Introduction to a History
In preparation for our forthcoming review of The Sims 3, this article is aimed for those few people who might have just come across this site and are wondering whether to try this new type of game out and become simmers. It is also for those players who do not mind a trip down memory lane. This history is of what this gaming cultural phenomenon is about.
The Sims - Let The Phenomenon Begin
Without this man here, The Sims would not have happened. This is Will Wright, who is the creator of the phenomenon that is The Sims. The Sims was originally released nine years ago but had been in development for quite a while longer, waiting for the technology to catch up. Will was already famous in the computer-gaming community for SimCity and has gone on to have a third major hit last year with Spore.
The Sims, which is classed as a strategic life-simulation, was originally conceived as an architecture simulator and with the prototype name of "Doll’s House". This name, however, was soon changed as it was felt this might detract male players from buying it. During the game's development in the late 1990s, the focus changed more from the houses to the lives and activities of the simulated people (sims) who lived in those houses in Sim Lane which gradually expanded to Old Town.
The player creates these sims, choosing from a variety of heads and outfitted bodies, defining personality with fixed points on sliding scales such as Shy-Outgoing, Slob-Neat, Grouchy-Nice. Although the sims are rendered in 3D, they are displayed dimetrically for the player to lead them through their daily lives living in their virtual house and in time visiting other virtual community lots and venues.
The daily life of a sim involves interacting with objects and other sims to see to their daily needs, some of which include hygiene, social, bladder and fun. It is an open-ended game and you decide how to advance them. If you wish to make them successful, you will work on improving their skills and get them to make friends to advance them up the social ladder. You could also choose to kill them in the most gruesome way possible. Popular methods included starvation in a locked room or "death by pool ladder". There are in fact many ways to play The Sims. The first version spawned seven sequels all adding new content and gameplay. With these expansions, you could get the sims to host parties, go dating downtown, go on vacation, get them to look after pets, become superstars and even learn magic.
With some development tools and a little bit of knowledge of some paint software, the players were able to create their own custom content, such as walls, floors, roofs and recolours of various existing objects. This is what made The Sims so popular. Everyone could add their own bits and pieces to the game. It is also what made fansites like this one a place to visit for new stuff.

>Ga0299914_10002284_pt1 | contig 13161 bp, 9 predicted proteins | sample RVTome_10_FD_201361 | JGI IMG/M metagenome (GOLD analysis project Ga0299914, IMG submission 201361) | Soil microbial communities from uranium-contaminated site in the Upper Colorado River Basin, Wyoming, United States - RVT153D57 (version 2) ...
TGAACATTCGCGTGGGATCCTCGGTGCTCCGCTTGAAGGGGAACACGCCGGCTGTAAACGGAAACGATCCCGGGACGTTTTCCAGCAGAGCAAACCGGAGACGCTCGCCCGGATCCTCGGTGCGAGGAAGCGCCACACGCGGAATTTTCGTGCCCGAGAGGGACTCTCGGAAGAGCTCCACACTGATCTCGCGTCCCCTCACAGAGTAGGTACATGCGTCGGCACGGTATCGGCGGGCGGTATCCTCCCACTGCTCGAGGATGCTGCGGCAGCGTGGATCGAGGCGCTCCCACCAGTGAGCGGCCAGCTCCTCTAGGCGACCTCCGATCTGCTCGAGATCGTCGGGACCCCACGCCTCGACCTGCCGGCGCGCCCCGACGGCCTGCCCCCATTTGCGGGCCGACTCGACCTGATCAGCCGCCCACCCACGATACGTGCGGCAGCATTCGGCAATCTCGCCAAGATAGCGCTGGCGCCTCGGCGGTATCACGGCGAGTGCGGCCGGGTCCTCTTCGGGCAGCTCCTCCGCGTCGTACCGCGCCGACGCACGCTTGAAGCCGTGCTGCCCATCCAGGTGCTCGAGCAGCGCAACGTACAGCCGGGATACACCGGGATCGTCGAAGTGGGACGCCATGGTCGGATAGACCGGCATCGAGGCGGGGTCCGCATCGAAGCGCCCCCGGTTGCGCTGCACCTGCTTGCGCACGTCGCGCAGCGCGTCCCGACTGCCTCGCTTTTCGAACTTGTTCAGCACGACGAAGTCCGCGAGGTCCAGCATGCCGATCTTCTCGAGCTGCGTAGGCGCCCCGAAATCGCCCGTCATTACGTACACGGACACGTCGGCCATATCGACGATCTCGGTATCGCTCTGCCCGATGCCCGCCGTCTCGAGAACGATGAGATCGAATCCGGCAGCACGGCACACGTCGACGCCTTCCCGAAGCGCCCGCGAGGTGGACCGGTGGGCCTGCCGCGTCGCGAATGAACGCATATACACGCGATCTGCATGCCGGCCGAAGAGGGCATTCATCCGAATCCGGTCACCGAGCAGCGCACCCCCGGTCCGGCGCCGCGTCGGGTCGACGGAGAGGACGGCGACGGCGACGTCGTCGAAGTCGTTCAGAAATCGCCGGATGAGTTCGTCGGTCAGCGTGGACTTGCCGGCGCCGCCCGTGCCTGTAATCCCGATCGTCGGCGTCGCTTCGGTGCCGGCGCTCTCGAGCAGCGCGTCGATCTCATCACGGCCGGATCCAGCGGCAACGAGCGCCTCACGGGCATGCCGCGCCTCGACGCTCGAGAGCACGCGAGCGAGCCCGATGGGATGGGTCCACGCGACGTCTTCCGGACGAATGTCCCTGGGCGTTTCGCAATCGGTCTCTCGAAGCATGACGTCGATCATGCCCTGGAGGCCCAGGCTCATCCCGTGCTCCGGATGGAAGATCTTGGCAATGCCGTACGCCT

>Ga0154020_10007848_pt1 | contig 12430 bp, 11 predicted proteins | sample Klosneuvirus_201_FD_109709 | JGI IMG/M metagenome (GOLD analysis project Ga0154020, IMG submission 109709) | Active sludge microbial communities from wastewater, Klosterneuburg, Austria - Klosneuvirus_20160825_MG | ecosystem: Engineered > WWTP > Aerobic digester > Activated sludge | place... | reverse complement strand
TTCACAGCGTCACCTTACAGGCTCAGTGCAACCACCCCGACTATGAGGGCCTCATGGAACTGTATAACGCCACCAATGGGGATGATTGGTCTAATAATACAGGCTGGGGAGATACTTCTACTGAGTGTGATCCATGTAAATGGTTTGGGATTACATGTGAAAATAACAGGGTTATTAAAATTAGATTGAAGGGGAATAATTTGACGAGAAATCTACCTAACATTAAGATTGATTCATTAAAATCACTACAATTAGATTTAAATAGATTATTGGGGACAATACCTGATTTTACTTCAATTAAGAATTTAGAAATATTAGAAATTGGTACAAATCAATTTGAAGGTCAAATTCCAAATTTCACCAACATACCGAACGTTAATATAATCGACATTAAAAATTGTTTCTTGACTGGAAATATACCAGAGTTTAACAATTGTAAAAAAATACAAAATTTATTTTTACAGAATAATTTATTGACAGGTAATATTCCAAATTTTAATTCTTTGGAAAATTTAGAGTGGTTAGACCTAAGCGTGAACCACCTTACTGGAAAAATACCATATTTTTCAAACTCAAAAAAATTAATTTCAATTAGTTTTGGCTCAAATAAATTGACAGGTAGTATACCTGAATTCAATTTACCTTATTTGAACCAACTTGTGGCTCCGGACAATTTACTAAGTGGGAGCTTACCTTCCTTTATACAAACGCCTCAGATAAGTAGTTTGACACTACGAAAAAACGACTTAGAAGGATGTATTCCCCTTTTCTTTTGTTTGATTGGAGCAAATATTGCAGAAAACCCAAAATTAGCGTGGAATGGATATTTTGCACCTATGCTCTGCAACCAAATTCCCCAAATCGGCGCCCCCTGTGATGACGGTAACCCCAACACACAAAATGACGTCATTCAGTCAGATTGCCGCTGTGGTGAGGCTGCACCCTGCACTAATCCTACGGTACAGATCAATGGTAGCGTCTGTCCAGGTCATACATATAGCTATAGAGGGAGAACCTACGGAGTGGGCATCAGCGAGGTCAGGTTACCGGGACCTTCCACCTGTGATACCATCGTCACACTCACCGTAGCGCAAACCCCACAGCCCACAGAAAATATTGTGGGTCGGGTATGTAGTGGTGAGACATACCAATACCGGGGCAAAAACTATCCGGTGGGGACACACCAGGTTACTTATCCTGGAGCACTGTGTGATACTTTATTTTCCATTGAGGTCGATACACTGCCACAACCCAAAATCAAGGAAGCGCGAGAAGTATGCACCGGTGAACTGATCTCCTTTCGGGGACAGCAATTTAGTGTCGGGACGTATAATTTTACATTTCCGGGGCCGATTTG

The Sims Online - A Failed Experiment
With The Sims already being a runaway success, the next route that EA-Maxis took was to try and take the winning formula online. Will Wright and a team of developers created The Sims Online (TSO), which although it originally had a broad following was not the runaway success that EA-Maxis were convinced that it would be. However, it failed to get the anticipated support from the sims community. It did not even get worldwide distribution, boxed copies were only being distributed in North America and Japan although digital downloads did mean all of the world could get it.
I was one of the early players of TSO and I found it to be addictive for over a year. The interaction with real people added something special and I still have friends now who I met there. Although similar to the offline game in appearance with skills to be gained and needs to be seen to, it encouraged the players to work as a group as bonuses were earned from a lot of people doing things together, ranging from skilling to making money. Also, various money-making games required more than one player and each position needed different skills. As a sim’s skills decayed in time, it was almost impossible for everyone to be skilled in everything. Therefore, a lot of sims became specialists. My primary specialities were logic and charm, both in demand for "Maze", a moneymaking minigame within the TSO world.
Although there were some updates, TSO did not get enough constant support from EA. Forums were farmed out to some external company, there was very little internal policing, inefficient handling of bugs whereby players lost valuable items things but they clamped down overzealously on those who had found exploits. The biggest flaw, however, was that there was no way for people to upload their own custom content as they could with its offline relative as that is what made The Sims to be a success. Not allowing it was what caused The Sims Online to fail. As newer online worlds came out, such as There, Second Life, World of Warcraft and Star Wars Galaxies, a lot of people left TSO and many cities became ghost towns. New features were introduced Some features were brought in to try and stop the exodus. This novelty soon wore off and numbers still fell.
A major attempt to kickstart the game came about in 2007, new objects could be introduced and it did get a bit of a following. However. on the eve of the release of a major upgrade, which was believed to make the gameworld look more like TS2, the game was cancelled without warning by EA senior management. All attempts to try and save it or reverse this decision failed. The TSO servers were finally closed in April of 2008.
Will Wright sadly looked back on TSO as a "failed experiment" but did say that he was sure that The Sims would be online again at a later date.
Written at 03:33 on Tuesday 9 June 2009 by
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